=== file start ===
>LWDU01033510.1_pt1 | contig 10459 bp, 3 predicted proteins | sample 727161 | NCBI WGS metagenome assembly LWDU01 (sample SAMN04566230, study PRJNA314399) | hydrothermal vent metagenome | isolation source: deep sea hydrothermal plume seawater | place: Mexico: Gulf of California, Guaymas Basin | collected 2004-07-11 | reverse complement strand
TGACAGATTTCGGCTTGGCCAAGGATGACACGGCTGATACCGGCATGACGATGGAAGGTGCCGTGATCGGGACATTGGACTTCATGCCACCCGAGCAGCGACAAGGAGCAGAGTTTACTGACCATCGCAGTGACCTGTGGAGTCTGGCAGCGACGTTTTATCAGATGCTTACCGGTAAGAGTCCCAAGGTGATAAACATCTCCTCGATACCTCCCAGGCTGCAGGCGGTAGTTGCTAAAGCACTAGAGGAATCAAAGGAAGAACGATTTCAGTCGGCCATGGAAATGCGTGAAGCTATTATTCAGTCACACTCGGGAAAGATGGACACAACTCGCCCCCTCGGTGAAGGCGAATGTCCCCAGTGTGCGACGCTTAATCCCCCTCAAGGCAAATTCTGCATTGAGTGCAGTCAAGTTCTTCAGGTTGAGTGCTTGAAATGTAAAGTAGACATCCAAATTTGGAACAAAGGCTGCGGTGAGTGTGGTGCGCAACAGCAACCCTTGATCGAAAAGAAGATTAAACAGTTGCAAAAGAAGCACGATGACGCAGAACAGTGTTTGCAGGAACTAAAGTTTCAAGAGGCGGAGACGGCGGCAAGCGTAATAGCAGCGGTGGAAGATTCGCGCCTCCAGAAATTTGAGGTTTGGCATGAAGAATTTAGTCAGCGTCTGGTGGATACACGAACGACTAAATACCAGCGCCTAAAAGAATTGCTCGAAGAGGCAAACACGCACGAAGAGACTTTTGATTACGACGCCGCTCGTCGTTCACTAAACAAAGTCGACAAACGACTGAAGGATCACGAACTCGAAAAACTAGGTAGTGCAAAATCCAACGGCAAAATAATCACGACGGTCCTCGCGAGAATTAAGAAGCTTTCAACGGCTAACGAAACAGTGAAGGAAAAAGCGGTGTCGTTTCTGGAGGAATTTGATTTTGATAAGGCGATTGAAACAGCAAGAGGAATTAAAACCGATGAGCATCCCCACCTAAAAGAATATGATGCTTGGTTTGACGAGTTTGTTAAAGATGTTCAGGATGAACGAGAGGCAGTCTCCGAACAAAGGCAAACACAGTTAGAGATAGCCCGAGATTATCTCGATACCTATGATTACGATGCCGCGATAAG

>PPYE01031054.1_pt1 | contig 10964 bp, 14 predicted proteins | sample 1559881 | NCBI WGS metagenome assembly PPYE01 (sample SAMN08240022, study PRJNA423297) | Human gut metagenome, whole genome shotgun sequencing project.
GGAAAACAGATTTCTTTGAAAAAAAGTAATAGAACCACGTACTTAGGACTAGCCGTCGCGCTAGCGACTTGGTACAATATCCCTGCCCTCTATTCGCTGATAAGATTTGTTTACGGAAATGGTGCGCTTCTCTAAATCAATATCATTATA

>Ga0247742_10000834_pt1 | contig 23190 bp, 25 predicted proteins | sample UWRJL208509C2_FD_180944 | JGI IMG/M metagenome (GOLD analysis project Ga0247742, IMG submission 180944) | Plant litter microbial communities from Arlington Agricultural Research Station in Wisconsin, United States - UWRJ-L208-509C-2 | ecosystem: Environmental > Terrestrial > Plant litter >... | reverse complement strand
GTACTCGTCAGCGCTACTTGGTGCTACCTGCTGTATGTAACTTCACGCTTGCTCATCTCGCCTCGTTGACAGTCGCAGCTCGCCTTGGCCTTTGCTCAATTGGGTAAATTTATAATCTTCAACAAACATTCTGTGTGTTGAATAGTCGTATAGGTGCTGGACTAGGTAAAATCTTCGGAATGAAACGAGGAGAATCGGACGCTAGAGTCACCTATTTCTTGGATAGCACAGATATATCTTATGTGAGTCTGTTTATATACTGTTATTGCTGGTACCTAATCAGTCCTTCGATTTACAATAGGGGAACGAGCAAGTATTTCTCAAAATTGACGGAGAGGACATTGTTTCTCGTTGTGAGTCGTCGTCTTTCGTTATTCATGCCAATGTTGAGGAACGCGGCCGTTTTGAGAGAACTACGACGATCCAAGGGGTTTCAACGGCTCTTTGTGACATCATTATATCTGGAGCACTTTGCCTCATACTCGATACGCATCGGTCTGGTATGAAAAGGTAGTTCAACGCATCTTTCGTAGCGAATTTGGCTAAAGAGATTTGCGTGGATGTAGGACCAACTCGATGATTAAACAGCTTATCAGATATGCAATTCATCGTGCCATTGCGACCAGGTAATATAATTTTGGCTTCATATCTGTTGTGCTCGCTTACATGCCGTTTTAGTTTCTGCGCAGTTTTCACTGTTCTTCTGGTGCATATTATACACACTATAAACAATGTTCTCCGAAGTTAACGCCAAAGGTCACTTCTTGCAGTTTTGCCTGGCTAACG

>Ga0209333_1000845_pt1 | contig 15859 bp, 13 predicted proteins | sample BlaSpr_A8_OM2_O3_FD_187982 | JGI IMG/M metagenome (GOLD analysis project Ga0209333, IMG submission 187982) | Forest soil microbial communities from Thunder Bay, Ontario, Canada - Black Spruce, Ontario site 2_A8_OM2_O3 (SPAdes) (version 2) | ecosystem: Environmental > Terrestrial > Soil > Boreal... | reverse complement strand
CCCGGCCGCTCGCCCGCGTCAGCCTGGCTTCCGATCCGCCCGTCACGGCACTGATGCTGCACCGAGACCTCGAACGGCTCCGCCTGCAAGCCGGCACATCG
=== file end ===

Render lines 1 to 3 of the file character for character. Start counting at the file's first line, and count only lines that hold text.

>LWDU01033510.1_pt1 | contig 10459 bp, 3 predicted proteins | sample 727161 | NCBI WGS metagenome assembly LWDU01 (sample SAMN04566230, study PRJNA314399) | hydrothermal vent metagenome | isolation source: deep sea hydrothermal plume seawater | place: Mexico: Gulf of California, Guaymas Basin | collected 2004-07-11 | reverse complement strand
TGACAGATTTCGGCTTGGCCAAGGATGACACGGCTGATACCGGCATGACGATGGAAGGTGCCGTGATCGGGACATTGGACTTCATGCCACCCGAGCAGCGACAAGGAGCAGAGTTTACTGACCATCGCAGTGACCTGTGGAGTCTGGCAGCGACGTTTTATCAGATGCTTACCGGTAAGAGTCCCAAGGTGATAAACATCTCCTCGATACCTCCCAGGCTGCAGGCGGTAGTTGCTAAAGCACTAGAGGAATCAAAGGAAGAACGATTTCAGTCGGCCATGGAAATGCGTGAAGCTATTATTCAGTCACACTCGGGAAAGATGGACACAACTCGCCCCCTCGGTGAAGGCGAATGTCCCCAGTGTGCGACGCTTAATCCCCCTCAAGGCAAATTCTGCATTGAGTGCAGTCAAGTTCTTCAGGTTGAGTGCTTGAAATGTAAAGTAGACATCCAAATTTGGAACAAAGGCTGCGGTGAGTGTGGTGCGCAACAGCAACCCTTGATCGAAAAGAAGATTAAACAGTTGCAAAAGAAGCACGATGACGCAGAACAGTGTTTGCAGGAACTAAAGTTTCAAGAGGCGGAGACGGCGGCAAGCGTAATAGCAGCGGTGGAAGATTCGCGCCTCCAGAAATTTGAGGTTTGGCATGAAGAATTTAGTCAGCGTCTGGTGGATACACGAACGACTAAATACCAGCGCCTAAAAGAATTGCTCGAAGAGGCAAACACGCACGAAGAGACTTTTGATTACGACGCCGCTCGTCGTTCACTAAACAAAGTCGACAAACGACTGAAGGATCACGAACTCGAAAAACTAGGTAGTGCAAAATCCAACGGCAAAATAATCACGACGGTCCTCGCGAGAATTAAGAAGCTTTCAACGGCTAACGAAACAGTGAAGGAAAAAGCGGTGTCGTTTCTGGAGGAATTTGATTTTGATAAGGCGATTGAAACAGCAAGAGGAATTAAAACCGATGAGCATCCCCACCTAAAAGAATATGATGCTTGGTTTGACGAGTTTGTTAAAGATGTTCAGGATGAACGAGAGGCAGTCTCCGAACAAAGGCAAACACAGTTAGAGATAGCCCGAGATTATCTCGATACCTATGATTACGATGCCGCGATAAG

>PPYE01031054.1_pt1 | contig 10964 bp, 14 predicted proteins | sample 1559881 | NCBI WGS metagenome assembly PPYE01 (sample SAMN08240022, study PRJNA423297) | Human gut metagenome, whole genome shotgun sequencing project.